HC Deb 19 August 1853 vol 129 cc1821-2

said, he begged to ask the noble Lord the Member for London if any information had reached the Government with reference to a late decree, said to have been passed by the Queen of Portugal, and sanctioned by the Cortes, by which any subject of that kingdom was condemned to fine and imprisonment, varying from one to three years, if he should do anything, by word or in writing, which, in the opinion of the Government, might be considered as an insult to any of the dogmas of the Roman Catholic religion, or attempt to propagate doctrines contrary to that religion, or celebrate public acts of worship differing therefrom, and by which any foreigner convicted of similar offences was to be banished from that kingdom? and, if so, whether be had any objection to lay a copy of such decree, or extract therefrom, on the table of the House? Also, if any provision had been made for the protection of the rights and liberties of the subjects of Her Majesty resident in or visiting that kingdom, in conformity with the treaty of July 3, 1842, by which treaty the right was guaranteed to them of building and maintaining, without hindrance, places of public worship, and the free exercise of their religion was promised to them? and, if so, whether he would lay a copy of such provision on the table of the House, together with copies of any correspondence between Her Majesty's Government and that of the Queen of Portugal, on this subject? The main question, however, was, whether the Government had a distinct assurance from the Queen of Portugal that the rights of British subjects in Portugal were not infringed by that decree?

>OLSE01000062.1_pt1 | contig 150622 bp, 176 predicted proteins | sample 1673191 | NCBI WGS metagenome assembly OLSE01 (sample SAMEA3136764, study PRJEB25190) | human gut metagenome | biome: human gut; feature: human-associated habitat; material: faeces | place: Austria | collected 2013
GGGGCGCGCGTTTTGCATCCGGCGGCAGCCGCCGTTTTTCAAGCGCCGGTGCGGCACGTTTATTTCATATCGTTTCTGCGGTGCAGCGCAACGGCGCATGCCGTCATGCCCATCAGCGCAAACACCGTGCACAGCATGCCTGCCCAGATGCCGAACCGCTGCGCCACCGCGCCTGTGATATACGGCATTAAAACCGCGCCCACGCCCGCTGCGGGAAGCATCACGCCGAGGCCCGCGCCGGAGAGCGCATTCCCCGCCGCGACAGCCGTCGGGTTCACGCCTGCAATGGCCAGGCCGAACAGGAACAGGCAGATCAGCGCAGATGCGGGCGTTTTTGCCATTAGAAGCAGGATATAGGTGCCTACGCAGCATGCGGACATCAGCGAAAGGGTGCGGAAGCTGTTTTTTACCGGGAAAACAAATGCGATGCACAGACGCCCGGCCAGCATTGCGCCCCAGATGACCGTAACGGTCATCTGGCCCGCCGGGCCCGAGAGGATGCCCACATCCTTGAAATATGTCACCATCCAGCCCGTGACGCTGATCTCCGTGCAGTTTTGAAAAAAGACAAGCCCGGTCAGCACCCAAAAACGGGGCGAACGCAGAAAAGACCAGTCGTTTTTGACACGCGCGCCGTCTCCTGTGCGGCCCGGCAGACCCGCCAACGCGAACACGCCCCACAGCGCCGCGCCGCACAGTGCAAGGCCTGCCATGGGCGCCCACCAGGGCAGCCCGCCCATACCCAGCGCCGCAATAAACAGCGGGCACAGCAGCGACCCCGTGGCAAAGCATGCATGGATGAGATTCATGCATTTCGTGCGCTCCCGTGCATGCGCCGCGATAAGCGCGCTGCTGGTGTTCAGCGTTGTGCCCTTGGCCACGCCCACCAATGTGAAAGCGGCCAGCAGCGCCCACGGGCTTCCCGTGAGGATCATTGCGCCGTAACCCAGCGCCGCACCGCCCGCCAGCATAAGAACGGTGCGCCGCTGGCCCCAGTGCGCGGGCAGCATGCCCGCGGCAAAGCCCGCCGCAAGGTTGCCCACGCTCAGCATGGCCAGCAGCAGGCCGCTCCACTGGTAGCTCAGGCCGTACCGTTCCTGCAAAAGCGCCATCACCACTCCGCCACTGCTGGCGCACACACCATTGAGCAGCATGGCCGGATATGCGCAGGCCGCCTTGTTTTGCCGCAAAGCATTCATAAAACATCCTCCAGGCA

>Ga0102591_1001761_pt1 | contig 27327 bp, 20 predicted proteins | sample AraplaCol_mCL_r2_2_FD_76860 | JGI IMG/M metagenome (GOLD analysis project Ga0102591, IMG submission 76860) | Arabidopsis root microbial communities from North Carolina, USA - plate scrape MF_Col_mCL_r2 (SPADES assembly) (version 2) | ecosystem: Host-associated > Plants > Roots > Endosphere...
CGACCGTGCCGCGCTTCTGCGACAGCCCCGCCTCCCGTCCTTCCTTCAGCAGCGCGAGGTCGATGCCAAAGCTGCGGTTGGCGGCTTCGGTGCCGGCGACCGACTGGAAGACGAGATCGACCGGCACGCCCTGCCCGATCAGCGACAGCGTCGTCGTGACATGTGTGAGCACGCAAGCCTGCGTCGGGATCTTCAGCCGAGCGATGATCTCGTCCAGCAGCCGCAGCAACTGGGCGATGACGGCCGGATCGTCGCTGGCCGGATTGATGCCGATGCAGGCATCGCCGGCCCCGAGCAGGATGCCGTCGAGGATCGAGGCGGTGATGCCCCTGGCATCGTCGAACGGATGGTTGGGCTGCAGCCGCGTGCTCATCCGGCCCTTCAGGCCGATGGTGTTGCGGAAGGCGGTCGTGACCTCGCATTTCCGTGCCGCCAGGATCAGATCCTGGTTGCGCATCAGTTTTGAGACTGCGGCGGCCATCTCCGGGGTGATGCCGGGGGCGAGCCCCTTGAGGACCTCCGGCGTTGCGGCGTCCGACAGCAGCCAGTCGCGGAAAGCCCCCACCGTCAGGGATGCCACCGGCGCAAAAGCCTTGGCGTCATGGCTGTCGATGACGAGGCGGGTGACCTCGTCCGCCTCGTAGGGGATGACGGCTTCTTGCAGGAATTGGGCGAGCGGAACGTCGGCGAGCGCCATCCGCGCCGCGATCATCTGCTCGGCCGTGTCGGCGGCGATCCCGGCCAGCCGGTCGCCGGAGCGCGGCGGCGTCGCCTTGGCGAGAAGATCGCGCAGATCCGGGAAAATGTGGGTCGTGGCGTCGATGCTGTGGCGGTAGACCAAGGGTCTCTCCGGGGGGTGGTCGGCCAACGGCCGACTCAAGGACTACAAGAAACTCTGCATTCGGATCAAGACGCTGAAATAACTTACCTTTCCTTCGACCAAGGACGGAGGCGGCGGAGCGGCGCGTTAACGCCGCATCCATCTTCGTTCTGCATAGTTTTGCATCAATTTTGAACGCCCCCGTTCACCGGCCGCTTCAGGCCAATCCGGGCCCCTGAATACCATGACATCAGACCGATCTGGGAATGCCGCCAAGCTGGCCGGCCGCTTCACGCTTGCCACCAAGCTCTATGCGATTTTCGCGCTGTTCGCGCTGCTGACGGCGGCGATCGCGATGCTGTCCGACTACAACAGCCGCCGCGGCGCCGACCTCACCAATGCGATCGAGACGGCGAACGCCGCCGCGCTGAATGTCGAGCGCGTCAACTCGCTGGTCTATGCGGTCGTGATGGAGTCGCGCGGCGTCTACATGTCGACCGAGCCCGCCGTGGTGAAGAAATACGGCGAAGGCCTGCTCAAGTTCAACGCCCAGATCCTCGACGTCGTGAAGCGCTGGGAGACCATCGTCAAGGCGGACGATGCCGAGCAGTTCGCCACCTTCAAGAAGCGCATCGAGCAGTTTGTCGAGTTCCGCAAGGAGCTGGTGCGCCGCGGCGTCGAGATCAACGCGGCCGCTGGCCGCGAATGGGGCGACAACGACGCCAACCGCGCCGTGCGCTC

, in reply, said, that Her Majesty's Government had called the attention of Her Majesty's Minister at Lisbon to the decree with reference to the punishment of persons who in any way might have insulted the Roman Catholic religion, or celebrated public worship in a way different from that which was ordered in the Roman Catholic mode of worship. Her Majesty's Minister at Lisbon had sent house only certain articles of the decree. He had not at any time sent a complete copy of the decree in question. With respect to the further part of the question—namely, that relating to the treaty of 1842, one could conceive that there might be no infringement of that treaty, because there had been no complaint from any British subject that the treaty had been infringed. The treaty was very precise—that British subjects should be allowed to meet together for the purposes of religion, without the smallest hindrance. The practice, he (Lord J. Russell) believed, had been in conformity with the treaty. Unless there were any complaint that the treaty was infringed in any respect, he did not see that it was nocessary to treat the decree as an infringement of the treaty.